Drinking water doesn't prevent a hangover, study says
Raiding the fridge or downing glasses of water after a night of heavy drinking won't improve your sore head the next day, Dutch research suggests.
Instead, a study concluded, the only way to prevent a hangover is to drink less alcohol.
More than 800 students were asked how they tried to relieve hangover symptoms, but neither food nor water was found to have any positive effect.
The findings are being presented at a conference in Amsterdam.
A team of international researchers from the Netherlands and Canada surveyed students' drinking habits to find out whether hangovers could be eased or if some people were immune to them.
Among 826 Dutch students, 54% ate food after drinking alcohol, including fatty food and heavy breakfasts, in the hope of staving off a hangover.
With the same aim, more than two-thirds drank water while drinking alcohol and more than half drank water before going to bed.
Although these groups showed a slight improvement in how they felt compared with those who hadn't drunk water, there was no real difference in the severity of their hangovers.
Previous research suggests that about 25% of drinkers claim never to get hangovers.
So the researchers questioned 789 Canadian students about their drinking in the previous month and the hangovers they experienced, finding that those who didn't get a hangover simply consumed "too little alcohol to develop a hangover in the first place".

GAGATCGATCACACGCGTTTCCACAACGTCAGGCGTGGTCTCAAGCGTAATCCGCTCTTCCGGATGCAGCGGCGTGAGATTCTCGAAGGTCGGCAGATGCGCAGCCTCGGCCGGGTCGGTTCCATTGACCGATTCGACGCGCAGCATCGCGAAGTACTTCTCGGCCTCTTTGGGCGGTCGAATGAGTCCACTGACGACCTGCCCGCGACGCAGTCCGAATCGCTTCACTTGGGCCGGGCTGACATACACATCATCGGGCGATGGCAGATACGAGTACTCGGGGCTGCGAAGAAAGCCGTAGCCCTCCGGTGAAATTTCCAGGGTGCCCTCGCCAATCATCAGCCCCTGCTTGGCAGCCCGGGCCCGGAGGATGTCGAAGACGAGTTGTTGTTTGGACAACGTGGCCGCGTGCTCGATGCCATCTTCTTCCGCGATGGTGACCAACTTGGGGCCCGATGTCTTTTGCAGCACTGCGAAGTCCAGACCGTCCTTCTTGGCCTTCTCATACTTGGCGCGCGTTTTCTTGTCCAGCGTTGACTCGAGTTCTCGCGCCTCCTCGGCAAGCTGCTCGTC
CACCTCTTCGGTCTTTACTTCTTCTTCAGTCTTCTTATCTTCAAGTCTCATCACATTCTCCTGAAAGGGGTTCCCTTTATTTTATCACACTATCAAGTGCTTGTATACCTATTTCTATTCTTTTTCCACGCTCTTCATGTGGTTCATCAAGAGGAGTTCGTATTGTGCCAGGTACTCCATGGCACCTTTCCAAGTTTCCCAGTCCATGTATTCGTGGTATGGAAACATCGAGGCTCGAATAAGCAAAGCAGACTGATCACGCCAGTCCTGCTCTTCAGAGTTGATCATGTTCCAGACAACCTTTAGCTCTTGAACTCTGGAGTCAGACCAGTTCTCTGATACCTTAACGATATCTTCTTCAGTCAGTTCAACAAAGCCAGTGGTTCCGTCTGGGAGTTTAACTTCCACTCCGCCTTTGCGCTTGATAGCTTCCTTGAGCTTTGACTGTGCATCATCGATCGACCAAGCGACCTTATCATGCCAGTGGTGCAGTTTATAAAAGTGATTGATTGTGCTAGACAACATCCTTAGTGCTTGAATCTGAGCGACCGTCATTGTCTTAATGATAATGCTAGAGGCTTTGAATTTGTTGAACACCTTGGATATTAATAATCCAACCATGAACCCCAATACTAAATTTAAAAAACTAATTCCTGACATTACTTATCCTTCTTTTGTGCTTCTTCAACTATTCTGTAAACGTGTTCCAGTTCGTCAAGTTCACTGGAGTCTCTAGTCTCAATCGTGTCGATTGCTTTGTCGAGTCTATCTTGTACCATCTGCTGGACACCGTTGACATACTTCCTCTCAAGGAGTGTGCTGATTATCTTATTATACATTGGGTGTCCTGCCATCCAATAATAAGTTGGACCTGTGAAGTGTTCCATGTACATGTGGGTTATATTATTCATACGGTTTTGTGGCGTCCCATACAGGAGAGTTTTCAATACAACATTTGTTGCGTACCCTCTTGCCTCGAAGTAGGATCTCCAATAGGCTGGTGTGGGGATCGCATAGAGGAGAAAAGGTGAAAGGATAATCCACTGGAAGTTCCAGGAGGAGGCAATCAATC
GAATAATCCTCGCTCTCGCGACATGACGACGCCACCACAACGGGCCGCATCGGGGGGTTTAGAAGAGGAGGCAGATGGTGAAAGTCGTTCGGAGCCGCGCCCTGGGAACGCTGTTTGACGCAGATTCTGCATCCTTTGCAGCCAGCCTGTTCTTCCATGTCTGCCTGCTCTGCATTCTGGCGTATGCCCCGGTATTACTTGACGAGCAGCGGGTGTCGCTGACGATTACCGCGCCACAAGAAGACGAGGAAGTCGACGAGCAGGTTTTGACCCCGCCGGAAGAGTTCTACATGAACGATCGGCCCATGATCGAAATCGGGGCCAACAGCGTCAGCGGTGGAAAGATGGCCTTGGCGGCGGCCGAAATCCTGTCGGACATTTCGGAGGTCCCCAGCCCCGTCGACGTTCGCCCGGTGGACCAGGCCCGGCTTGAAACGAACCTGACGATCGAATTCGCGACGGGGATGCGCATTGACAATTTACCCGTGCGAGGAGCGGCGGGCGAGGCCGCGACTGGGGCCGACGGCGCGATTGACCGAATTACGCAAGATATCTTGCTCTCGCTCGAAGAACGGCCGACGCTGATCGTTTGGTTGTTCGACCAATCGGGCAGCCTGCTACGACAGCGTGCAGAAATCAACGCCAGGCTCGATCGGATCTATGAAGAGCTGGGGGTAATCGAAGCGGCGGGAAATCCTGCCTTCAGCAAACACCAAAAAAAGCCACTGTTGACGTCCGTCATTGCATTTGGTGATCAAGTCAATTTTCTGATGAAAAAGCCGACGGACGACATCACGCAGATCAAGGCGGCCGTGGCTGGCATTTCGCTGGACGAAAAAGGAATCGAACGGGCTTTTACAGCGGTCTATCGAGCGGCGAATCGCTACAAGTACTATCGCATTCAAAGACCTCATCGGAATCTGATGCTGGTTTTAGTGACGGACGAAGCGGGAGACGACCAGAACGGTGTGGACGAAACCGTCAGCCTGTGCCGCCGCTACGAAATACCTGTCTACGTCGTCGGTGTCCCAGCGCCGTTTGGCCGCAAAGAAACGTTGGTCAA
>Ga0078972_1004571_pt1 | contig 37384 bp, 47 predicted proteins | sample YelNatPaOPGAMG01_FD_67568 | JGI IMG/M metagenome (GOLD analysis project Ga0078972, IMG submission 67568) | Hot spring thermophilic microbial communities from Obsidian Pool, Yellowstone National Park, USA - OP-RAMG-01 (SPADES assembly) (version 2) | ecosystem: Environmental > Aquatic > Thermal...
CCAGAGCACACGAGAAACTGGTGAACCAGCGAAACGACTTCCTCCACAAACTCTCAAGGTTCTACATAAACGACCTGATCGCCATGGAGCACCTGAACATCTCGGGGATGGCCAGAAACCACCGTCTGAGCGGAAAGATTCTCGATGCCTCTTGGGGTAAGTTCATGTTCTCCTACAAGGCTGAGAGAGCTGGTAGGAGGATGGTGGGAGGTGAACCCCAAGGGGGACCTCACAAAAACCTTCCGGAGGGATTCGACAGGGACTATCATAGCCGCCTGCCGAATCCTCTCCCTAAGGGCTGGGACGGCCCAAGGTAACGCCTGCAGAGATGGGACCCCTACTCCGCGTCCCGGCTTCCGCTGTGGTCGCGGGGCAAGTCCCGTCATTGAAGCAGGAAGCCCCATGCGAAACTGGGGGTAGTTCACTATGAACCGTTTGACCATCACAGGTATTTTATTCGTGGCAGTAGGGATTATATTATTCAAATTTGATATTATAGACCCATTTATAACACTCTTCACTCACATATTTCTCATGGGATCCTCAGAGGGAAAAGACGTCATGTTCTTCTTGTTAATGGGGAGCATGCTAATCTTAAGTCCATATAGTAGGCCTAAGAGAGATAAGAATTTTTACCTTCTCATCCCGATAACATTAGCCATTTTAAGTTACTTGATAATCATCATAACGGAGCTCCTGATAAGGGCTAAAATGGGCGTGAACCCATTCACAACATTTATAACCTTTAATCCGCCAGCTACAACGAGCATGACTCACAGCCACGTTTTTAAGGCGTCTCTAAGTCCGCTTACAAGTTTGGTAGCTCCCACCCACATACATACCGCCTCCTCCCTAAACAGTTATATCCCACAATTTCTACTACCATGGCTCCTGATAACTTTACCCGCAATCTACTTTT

Of those students who drank heavily, with an estimated blood alcohol concentration of more than 0.2%, almost no-one was immune to hangovers.
According to lead author Dr Joris Verster, from Utrecht University, the relationship was pretty straightforward.
"The more you drink, the more likely you are to get a hangover.
"Drinking water may help against thirst and a dry mouth, but it will not take away the misery, the headache and the nausea."
Dr Verster said part of the problem was that scientists still do not know what causes a hangover.
"Research has concluded that it's not simply dehydration - we know the immune system is involved, but before we know what causes it, it's very unlikely we'll find an effective cure."
He said the next step was to carry out more controlled trials on hangovers.
Dr Michael Bloomfield, from University College, London, said the economic costs of alcohol abuse ran into hundreds of billions of euros every year.
"It's therefore very important to answer simple questions like, 'How do you avoid a hangover?'
"Whilst further research is needed, this new research tells us that the answer is simple - drink less."
The paper is presented at the European College of Neuropsychopharmacology conference.
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